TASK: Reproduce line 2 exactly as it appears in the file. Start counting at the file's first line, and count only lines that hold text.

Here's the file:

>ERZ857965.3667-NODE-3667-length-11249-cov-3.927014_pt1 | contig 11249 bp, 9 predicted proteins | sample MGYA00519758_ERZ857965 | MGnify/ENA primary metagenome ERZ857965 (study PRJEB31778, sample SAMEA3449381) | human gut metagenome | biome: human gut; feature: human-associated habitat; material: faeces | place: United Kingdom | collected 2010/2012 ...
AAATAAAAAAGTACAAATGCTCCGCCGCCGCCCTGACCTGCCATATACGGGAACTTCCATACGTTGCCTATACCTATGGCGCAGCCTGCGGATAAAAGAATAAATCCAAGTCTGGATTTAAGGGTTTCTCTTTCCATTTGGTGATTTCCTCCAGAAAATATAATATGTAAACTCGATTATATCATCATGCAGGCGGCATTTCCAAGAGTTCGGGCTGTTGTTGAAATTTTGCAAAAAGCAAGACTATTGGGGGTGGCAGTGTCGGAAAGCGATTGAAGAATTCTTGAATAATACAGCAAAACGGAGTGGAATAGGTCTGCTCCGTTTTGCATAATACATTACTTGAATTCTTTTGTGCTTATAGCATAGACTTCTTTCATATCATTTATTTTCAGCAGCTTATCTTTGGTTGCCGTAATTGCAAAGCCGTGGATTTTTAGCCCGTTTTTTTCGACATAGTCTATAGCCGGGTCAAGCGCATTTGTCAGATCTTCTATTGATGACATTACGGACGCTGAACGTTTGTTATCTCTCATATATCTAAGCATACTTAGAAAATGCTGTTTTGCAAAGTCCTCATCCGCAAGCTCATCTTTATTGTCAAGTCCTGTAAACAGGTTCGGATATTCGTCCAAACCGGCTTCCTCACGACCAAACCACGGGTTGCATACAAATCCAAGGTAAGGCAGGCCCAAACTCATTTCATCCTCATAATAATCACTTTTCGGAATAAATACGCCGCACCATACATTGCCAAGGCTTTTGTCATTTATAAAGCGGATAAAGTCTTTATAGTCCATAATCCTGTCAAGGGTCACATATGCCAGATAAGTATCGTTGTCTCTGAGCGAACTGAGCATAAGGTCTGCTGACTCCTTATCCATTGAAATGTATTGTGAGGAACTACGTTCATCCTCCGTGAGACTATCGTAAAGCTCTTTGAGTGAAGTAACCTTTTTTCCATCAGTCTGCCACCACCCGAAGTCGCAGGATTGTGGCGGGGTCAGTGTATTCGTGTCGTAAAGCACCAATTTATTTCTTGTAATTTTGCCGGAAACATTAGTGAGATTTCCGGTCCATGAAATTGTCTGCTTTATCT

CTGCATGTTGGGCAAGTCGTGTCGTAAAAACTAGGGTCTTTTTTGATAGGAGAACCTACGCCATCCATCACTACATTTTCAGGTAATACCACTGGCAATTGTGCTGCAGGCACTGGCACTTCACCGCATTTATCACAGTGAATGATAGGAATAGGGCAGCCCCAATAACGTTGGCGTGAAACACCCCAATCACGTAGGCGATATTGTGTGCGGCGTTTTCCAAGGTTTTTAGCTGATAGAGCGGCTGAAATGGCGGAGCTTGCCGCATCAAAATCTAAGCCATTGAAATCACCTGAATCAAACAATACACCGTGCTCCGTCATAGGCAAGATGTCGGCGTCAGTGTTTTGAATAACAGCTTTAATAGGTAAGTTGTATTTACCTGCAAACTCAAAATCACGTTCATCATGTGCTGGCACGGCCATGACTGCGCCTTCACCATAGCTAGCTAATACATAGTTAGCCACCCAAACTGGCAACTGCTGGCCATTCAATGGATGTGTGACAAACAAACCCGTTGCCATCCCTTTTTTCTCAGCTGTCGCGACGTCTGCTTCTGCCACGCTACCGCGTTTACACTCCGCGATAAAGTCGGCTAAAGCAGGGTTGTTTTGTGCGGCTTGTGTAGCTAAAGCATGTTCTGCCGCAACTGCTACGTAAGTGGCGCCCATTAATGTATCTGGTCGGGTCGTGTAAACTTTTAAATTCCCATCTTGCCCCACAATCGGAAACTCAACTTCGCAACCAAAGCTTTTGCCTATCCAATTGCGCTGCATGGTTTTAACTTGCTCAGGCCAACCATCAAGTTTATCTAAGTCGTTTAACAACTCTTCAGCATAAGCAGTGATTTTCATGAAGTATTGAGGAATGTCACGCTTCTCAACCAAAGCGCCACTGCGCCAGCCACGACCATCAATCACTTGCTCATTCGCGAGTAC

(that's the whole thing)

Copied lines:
AAATAAAAAAGTACAAATGCTCCGCCGCCGCCCTGACCTGCCATATACGGGAACTTCCATACGTTGCCTATACCTATGGCGCAGCCTGCGGATAAAAGAATAAATCCAAGTCTGGATTTAAGGGTTTCTCTTTCCATTTGGTGATTTCCTCCAGAAAATATAATATGTAAACTCGATTATATCATCATGCAGGCGGCATTTCCAAGAGTTCGGGCTGTTGTTGAAATTTTGCAAAAAGCAAGACTATTGGGGGTGGCAGTGTCGGAAAGCGATTGAAGAATTCTTGAATAATACAGCAAAACGGAGTGGAATAGGTCTGCTCCGTTTTGCATAATACATTACTTGAATTCTTTTGTGCTTATAGCATAGACTTCTTTCATATCATTTATTTTCAGCAGCTTATCTTTGGTTGCCGTAATTGCAAAGCCGTGGATTTTTAGCCCGTTTTTTTCGACATAGTCTATAGCCGGGTCAAGCGCATTTGTCAGATCTTCTATTGATGACATTACGGACGCTGAACGTTTGTTATCTCTCATATATCTAAGCATACTTAGAAAATGCTGTTTTGCAAAGTCCTCATCCGCAAGCTCATCTTTATTGTCAAGTCCTGTAAACAGGTTCGGATATTCGTCCAAACCGGCTTCCTCACGACCAAACCACGGGTTGCATACAAATCCAAGGTAAGGCAGGCCCAAACTCATTTCATCCTCATAATAATCACTTTTCGGAATAAATACGCCGCACCATACATTGCCAAGGCTTTTGTCATTTATAAAGCGGATAAAGTCTTTATAGTCCATAATCCTGTCAAGGGTCACATATGCCAGATAAGTATCGTTGTCTCTGAGCGAACTGAGCATAAGGTCTGCTGACTCCTTATCCATTGAAATGTATTGTGAGGAACTACGTTCATCCTCCGTGAGACTATCGTAAAGCTCTTTGAGTGAAGTAACCTTTTTTCCATCAGTCTGCCACCACCCGAAGTCGCAGGATTGTGGCGGGGTCAGTGTATTCGTGTCGTAAAGCACCAATTTATTTCTTGTAATTTTGCCGGAAACATTAGTGAGATTTCCGGTCCATGAAATTGTCTGCTTTATCT